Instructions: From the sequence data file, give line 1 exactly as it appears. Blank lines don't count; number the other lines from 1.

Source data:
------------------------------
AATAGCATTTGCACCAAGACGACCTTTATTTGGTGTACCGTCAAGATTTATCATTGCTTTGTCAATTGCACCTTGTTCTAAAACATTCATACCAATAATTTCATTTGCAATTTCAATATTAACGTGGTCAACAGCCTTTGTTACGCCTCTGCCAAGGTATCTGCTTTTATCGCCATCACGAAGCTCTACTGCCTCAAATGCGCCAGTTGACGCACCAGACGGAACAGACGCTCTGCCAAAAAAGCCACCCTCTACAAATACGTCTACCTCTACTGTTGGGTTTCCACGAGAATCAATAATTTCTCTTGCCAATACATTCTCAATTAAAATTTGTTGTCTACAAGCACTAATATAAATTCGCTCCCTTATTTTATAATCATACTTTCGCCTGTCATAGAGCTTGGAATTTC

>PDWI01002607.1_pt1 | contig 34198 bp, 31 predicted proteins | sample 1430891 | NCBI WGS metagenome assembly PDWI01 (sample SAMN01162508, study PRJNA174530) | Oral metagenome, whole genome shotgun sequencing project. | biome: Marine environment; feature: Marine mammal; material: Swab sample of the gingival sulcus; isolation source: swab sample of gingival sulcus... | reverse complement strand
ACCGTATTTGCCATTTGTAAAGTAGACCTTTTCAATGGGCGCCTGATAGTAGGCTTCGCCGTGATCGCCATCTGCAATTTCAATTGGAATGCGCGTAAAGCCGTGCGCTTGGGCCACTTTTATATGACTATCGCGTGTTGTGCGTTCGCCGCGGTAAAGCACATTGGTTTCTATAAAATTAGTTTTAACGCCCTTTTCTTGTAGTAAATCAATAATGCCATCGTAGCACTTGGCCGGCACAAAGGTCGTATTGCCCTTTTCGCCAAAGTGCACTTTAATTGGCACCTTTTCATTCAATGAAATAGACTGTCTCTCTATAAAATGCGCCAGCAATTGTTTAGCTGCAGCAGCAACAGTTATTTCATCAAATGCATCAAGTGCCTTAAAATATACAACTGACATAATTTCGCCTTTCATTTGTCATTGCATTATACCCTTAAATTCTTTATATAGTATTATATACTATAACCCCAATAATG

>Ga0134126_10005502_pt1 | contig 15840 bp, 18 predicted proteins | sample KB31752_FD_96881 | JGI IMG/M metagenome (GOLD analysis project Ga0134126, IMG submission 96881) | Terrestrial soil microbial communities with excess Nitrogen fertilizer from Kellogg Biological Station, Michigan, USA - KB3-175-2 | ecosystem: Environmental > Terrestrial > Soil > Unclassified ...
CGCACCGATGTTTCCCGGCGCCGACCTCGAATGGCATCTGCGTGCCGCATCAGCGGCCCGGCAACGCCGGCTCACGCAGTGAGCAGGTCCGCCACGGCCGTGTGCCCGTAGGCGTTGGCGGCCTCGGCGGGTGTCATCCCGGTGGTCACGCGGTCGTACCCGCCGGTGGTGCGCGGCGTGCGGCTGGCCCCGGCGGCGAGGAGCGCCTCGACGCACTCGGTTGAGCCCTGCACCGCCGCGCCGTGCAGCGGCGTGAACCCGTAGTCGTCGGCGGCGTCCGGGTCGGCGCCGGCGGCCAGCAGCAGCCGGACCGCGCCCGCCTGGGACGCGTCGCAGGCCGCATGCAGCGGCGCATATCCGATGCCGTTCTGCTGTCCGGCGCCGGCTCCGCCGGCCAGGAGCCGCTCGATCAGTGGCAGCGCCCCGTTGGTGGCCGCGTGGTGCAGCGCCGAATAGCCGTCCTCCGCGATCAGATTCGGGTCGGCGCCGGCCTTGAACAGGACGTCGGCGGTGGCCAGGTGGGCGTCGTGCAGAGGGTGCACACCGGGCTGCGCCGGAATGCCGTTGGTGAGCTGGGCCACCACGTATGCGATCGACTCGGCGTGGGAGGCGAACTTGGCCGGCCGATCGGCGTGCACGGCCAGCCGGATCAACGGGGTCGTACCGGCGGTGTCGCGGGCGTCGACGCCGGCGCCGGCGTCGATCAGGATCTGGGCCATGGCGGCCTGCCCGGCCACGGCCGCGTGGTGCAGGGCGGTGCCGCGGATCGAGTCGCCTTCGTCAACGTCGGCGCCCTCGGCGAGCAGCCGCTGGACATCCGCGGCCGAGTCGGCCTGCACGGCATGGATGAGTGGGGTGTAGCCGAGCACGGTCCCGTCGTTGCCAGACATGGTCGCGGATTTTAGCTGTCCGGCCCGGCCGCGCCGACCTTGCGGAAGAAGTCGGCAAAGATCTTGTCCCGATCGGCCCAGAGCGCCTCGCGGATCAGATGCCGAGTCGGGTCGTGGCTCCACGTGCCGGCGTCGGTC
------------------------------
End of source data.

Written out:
AATAGCATTTGCACCAAGACGACCTTTATTTGGTGTACCGTCAAGATTTATCATTGCTTTGTCAATTGCACCTTGTTCTAAAACATTCATACCAATAATTTCATTTGCAATTTCAATATTAACGTGGTCAACAGCCTTTGTTACGCCTCTGCCAAGGTATCTGCTTTTATCGCCATCACGAAGCTCTACTGCCTCAAATGCGCCAGTTGACGCACCAGACGGAACAGACGCTCTGCCAAAAAAGCCACCCTCTACAAATACGTCTACCTCTACTGTTGGGTTTCCACGAGAATCAATAATTTCTCTTGCCAATACATTCTCAATTAAAATTTGTTGTCTACAAGCACTAATATAAATTCGCTCCCTTATTTTATAATCATACTTTCGCCTGTCATAGAGCTTGGAATTTC